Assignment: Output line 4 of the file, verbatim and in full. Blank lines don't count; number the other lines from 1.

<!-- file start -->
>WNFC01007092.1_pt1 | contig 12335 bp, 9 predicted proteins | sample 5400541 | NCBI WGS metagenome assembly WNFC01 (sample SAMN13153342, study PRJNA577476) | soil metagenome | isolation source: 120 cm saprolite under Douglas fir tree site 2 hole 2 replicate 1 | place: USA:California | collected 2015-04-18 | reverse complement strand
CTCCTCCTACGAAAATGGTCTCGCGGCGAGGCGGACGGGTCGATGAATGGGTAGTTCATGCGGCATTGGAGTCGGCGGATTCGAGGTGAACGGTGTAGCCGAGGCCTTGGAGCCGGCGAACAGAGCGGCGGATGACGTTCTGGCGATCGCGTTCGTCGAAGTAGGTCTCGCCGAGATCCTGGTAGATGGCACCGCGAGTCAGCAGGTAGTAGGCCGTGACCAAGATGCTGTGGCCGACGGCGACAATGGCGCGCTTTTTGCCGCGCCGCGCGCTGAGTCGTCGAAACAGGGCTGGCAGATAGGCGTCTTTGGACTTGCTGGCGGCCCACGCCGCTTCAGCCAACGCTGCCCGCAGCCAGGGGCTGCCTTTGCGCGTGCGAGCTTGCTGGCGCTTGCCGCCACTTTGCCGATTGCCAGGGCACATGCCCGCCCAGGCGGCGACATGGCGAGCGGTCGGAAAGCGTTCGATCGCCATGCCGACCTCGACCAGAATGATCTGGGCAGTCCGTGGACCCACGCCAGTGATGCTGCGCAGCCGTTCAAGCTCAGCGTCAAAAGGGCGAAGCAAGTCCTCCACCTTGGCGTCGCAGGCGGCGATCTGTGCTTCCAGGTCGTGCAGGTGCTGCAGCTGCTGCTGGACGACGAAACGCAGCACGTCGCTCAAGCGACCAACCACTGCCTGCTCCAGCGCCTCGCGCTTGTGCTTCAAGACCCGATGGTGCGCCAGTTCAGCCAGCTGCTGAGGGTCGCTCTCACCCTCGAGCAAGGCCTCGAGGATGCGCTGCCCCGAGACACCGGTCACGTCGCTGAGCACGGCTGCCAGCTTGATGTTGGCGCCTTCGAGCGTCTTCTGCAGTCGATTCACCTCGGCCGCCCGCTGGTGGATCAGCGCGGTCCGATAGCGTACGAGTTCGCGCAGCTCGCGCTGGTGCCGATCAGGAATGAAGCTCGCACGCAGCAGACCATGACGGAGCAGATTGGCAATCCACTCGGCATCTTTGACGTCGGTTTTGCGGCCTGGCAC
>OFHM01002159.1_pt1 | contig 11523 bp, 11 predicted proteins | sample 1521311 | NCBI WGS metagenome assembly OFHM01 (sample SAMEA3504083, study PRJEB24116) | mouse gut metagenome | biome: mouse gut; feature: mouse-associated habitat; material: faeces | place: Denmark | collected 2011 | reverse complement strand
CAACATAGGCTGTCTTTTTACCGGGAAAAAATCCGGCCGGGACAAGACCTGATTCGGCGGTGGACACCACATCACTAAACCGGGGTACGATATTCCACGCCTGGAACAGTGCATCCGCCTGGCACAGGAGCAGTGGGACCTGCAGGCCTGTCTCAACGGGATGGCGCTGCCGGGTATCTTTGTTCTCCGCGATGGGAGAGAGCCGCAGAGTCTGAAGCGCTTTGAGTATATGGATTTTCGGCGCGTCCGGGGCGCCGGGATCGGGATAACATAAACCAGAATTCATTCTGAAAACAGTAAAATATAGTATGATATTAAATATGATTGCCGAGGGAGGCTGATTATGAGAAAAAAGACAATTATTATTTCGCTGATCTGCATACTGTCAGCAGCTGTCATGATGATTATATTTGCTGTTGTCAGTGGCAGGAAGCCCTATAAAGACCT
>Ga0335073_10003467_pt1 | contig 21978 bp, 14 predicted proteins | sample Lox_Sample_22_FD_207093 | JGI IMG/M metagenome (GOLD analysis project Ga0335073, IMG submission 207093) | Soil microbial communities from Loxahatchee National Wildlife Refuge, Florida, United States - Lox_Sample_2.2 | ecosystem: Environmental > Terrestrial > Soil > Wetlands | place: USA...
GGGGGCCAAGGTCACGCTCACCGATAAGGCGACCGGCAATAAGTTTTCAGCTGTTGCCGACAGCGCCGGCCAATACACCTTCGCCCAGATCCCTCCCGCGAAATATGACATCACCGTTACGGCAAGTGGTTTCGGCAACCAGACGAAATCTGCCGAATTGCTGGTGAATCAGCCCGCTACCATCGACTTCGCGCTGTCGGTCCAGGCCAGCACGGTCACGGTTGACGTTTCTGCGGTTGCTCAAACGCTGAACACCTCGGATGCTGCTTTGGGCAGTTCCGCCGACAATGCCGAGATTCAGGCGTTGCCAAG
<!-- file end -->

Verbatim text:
CAACATAGGCTGTCTTTTTACCGGGAAAAAATCCGGCCGGGACAAGACCTGATTCGGCGGTGGACACCACATCACTAAACCGGGGTACGATATTCCACGCCTGGAACAGTGCATCCGCCTGGCACAGGAGCAGTGGGACCTGCAGGCCTGTCTCAACGGGATGGCGCTGCCGGGTATCTTTGTTCTCCGCGATGGGAGAGAGCCGCAGAGTCTGAAGCGCTTTGAGTATATGGATTTTCGGCGCGTCCGGGGCGCCGGGATCGGGATAACATAAACCAGAATTCATTCTGAAAACAGTAAAATATAGTATGATATTAAATATGATTGCCGAGGGAGGCTGATTATGAGAAAAAAGACAATTATTATTTCGCTGATCTGCATACTGTCAGCAGCTGTCATGATGATTATATTTGCTGTTGTCAGTGGCAGGAAGCCCTATAAAGACCT